But then I came across a letter posted to Andrew Sullivan on his site, talking about this very concept, in this case specifically on DADT. Frankly, the reader said it far better than I would have (and has the added benefit of real world experience to boot):
Like you, I am impatient about the ban on gays, and wish the President would just change the law with a stroke of a pen. But, on reflection (months of reflection and quite a bit of disappointment), I am beginning to come around to this approach. His approach, no matter how frustrating, is essentially good governance. It forces Congress to act, which is appropriate, since they passed “don’t ask, don’t tell” in the first place. It gives the military months of time to change policy, to educate and to operate, which is important when dealing with one of the largest bureaucracies in the world. Beyond that, it makes the process distinctly apolitical, which, when I think about it, is the only way to make it stick.
I worked in Washington during the Clinton administration, and I remember the ferocity of the storm kicked up by the original attempt to change this policy. While I believe that may have lead to being un-necessarily gun-shy this time around, the more I think about it, the more I believe that Change-gradual Obama knows exactly what he’s doing. In fact, I believe that he has known this from the start – that in order to end the ban forever, he must make the change unassailable, relentless and gradual. He has used this past year to wage two wars, to gain the trust and respect of the military, and to get a little Commander-in-Chief Mojo. Now, instead of changing the policy with a pen, which would certainly rankle some officers, he’s issuing orders, but giving time, and allowing the military to do its thing – which is to study, to figure out implementation, and to get the mission plan in place.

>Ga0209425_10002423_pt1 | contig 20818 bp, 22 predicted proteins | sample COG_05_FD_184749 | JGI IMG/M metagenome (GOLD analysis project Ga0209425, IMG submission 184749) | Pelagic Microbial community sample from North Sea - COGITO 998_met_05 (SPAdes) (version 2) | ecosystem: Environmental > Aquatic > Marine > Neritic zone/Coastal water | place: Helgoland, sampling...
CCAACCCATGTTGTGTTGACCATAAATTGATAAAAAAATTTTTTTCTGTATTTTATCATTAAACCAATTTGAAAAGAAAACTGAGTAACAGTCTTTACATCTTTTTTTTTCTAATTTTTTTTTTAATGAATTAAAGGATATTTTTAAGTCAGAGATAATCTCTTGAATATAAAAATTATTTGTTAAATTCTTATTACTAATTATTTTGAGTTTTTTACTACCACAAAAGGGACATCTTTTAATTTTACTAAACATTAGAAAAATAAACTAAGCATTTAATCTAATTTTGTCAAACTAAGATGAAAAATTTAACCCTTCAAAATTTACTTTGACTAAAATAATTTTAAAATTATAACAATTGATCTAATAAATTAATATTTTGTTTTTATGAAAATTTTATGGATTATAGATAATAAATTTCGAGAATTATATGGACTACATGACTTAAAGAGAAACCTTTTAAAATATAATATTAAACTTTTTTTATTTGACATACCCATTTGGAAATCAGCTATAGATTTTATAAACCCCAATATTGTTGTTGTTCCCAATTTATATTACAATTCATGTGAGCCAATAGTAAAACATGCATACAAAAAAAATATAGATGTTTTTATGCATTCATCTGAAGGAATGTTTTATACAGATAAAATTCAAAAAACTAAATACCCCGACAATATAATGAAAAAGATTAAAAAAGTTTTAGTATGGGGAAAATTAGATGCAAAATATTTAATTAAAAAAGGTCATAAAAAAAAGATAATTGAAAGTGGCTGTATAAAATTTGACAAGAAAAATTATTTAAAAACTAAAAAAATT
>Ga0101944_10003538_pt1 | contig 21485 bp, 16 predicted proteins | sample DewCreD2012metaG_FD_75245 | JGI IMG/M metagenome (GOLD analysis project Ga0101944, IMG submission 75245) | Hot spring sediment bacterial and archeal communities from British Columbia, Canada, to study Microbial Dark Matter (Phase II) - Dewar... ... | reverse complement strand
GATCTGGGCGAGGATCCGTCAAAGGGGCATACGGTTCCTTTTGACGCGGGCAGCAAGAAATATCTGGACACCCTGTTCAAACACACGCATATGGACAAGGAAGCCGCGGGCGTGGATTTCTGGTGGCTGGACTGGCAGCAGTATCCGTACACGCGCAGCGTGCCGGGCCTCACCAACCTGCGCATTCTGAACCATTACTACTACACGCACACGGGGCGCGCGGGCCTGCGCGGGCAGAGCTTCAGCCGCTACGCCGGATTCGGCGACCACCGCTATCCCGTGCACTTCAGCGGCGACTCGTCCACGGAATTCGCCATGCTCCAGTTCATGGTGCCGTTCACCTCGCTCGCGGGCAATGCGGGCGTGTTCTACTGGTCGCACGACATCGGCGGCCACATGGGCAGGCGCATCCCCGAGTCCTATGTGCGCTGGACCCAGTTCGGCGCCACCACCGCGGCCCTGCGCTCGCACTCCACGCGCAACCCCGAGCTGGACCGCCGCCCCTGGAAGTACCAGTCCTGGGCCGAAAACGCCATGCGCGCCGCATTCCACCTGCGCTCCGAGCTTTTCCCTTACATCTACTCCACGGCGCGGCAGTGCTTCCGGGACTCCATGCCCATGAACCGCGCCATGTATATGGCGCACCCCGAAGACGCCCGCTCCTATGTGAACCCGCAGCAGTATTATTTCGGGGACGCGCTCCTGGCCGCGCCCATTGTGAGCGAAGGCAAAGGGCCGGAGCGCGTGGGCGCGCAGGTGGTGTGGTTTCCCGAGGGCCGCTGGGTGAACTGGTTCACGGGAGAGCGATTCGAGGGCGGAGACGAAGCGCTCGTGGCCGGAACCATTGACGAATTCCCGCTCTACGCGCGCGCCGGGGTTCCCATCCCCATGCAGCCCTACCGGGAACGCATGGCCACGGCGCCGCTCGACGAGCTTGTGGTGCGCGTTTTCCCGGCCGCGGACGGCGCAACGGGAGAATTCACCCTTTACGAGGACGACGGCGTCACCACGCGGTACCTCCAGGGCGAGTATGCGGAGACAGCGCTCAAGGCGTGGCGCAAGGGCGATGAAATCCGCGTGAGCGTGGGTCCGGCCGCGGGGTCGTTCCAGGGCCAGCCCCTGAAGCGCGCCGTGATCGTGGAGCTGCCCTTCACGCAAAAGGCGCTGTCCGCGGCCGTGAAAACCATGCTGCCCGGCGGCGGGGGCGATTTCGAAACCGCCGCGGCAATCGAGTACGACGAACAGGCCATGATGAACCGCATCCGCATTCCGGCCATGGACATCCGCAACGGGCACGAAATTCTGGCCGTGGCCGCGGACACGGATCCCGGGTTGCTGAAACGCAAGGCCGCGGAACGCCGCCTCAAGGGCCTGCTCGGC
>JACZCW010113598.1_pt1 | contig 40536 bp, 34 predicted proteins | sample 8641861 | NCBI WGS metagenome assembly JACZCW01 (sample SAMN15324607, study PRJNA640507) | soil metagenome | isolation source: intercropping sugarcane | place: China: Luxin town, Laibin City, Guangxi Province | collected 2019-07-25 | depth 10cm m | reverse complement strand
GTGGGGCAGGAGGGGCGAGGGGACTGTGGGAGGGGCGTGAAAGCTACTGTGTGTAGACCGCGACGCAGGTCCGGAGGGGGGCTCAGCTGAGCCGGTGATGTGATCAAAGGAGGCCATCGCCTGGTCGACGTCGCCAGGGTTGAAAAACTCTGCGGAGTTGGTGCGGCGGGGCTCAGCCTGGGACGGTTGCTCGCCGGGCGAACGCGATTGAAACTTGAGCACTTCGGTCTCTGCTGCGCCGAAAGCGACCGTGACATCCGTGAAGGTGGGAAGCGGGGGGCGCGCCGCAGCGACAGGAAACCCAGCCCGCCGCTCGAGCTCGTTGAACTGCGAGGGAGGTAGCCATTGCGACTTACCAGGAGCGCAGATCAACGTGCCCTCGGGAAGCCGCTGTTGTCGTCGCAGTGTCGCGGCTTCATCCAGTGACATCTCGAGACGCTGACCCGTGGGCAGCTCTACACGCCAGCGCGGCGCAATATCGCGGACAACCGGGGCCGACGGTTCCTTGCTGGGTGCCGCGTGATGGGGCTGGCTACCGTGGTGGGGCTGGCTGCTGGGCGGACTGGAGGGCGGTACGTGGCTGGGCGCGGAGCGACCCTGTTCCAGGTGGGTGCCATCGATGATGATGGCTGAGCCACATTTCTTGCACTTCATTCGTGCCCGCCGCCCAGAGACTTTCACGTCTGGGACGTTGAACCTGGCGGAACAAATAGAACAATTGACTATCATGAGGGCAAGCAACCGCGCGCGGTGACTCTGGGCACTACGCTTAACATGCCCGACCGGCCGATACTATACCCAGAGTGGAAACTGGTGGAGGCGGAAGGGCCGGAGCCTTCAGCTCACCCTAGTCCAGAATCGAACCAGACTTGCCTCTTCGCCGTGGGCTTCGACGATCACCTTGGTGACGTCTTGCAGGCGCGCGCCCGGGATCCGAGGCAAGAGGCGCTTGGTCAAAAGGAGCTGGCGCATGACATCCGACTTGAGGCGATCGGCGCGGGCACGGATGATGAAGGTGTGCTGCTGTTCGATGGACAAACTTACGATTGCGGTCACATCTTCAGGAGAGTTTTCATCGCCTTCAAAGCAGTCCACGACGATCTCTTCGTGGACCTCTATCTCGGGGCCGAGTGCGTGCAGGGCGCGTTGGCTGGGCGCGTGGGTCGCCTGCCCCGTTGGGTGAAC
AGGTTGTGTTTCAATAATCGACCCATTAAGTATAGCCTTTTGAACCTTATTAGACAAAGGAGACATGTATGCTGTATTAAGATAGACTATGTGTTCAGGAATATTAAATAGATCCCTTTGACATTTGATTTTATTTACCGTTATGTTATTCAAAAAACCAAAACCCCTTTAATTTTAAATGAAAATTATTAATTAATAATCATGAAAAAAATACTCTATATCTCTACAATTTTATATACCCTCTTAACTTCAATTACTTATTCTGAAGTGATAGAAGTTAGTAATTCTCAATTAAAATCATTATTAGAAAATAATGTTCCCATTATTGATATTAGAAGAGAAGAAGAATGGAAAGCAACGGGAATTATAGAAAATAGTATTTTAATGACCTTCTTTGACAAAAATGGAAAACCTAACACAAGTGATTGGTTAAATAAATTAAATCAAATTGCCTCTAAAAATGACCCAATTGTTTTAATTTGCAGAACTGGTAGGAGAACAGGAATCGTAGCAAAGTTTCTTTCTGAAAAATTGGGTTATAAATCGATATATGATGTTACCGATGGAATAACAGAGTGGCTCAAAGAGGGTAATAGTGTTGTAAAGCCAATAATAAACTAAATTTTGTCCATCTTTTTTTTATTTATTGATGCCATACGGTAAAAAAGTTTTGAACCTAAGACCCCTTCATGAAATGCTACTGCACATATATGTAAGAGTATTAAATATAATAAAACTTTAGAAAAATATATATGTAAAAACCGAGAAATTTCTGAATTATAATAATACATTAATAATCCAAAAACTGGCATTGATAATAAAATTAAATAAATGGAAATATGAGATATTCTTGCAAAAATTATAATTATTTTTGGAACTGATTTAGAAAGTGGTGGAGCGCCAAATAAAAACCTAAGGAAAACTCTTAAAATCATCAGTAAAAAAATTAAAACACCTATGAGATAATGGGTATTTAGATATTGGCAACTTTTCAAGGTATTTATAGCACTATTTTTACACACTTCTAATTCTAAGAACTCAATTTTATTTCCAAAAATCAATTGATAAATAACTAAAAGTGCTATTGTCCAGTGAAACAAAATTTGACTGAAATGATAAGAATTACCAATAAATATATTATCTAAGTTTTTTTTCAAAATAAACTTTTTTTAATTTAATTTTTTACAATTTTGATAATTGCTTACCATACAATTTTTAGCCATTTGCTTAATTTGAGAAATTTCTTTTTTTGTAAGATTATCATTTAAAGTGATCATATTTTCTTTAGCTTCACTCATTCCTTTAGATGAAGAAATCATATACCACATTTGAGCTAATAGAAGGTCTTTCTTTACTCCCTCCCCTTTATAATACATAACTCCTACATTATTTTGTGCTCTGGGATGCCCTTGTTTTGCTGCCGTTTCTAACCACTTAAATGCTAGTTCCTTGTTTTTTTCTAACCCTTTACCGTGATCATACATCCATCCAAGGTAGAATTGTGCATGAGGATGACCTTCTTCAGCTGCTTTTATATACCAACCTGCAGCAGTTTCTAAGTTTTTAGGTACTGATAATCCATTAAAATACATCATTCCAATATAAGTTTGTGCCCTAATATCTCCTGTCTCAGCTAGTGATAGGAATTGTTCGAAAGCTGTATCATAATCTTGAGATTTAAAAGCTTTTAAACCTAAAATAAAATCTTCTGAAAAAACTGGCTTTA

Like I said – it’s called governance. After eight years without it, I realize I’ve forgotten what it looks like and, no matter how frustrating, it feels like the right course of action. And, I’m a big gay democrat, who has wanted the ban ended for over twenty years.
Increasingly, I’m seeing this with just about everything the administration does and no matter the bumps in the road (and the periodic moments of cable-news-induced panic), I think I’m beginning to get it. Obama is governing. It’s hard work. It’s incremental. And, it’s working.
Afterward, Andrew responded:
Take the HIV ban. After the Bush administration bungled the implementation and ran out of time, the Obama administration seemed to dither. They stonewalled my inquiries and took their sweet time. I realized after a while - and they were kind enough to explain to me at length off the record - that they were absolutely intent on getting every single detail right. They wanted to avoid any legal challenge to the ban's removal because of some procedural lapse or rushed move. Real lives hung in the balance, but they got it done in the end. It took a year - but it was no-drama and has taken hold. I sure hope that's an omen for the military issue.